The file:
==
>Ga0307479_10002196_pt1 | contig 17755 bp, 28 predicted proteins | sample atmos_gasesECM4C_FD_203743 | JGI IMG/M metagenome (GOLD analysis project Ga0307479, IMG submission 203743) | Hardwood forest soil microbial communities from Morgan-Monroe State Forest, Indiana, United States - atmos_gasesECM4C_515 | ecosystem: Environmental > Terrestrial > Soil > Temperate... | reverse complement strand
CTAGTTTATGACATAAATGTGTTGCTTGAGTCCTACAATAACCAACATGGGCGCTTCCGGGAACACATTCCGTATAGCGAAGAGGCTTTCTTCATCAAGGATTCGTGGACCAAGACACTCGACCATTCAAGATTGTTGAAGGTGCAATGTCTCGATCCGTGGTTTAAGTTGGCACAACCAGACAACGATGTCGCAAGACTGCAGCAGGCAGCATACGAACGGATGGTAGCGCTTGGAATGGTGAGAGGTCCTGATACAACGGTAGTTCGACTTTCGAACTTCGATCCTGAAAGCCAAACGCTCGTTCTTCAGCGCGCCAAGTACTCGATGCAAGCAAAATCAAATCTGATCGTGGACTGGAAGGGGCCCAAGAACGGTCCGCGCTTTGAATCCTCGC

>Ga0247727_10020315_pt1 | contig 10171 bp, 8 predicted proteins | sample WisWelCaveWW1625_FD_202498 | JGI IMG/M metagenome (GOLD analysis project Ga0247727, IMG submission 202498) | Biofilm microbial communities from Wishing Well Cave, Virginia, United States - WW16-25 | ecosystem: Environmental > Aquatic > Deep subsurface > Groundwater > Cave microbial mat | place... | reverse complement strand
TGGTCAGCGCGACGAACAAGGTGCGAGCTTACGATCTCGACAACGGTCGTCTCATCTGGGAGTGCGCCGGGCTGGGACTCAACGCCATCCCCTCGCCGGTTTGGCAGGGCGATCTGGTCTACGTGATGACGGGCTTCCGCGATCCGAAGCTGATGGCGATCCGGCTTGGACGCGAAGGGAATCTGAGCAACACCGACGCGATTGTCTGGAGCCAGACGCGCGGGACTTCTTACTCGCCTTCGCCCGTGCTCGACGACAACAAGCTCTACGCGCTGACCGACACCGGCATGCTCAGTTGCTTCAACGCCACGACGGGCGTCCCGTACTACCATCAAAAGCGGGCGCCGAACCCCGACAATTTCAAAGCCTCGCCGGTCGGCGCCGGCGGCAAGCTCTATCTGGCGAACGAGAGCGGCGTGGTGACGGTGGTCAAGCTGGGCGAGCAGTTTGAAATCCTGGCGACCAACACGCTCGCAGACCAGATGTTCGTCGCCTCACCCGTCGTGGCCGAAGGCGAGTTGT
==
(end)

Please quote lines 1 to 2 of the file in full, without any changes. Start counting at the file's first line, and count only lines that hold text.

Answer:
>Ga0307479_10002196_pt1 | contig 17755 bp, 28 predicted proteins | sample atmos_gasesECM4C_FD_203743 | JGI IMG/M metagenome (GOLD analysis project Ga0307479, IMG submission 203743) | Hardwood forest soil microbial communities from Morgan-Monroe State Forest, Indiana, United States - atmos_gasesECM4C_515 | ecosystem: Environmental > Terrestrial > Soil > Temperate... | reverse complement strand
CTAGTTTATGACATAAATGTGTTGCTTGAGTCCTACAATAACCAACATGGGCGCTTCCGGGAACACATTCCGTATAGCGAAGAGGCTTTCTTCATCAAGGATTCGTGGACCAAGACACTCGACCATTCAAGATTGTTGAAGGTGCAATGTCTCGATCCGTGGTTTAAGTTGGCACAACCAGACAACGATGTCGCAAGACTGCAGCAGGCAGCATACGAACGGATGGTAGCGCTTGGAATGGTGAGAGGTCCTGATACAACGGTAGTTCGACTTTCGAACTTCGATCCTGAAAGCCAAACGCTCGTTCTTCAGCGCGCCAAGTACTCGATGCAAGCAAAATCAAATCTGATCGTGGACTGGAAGGGGCCCAAGAACGGTCCGCGCTTTGAATCCTCGC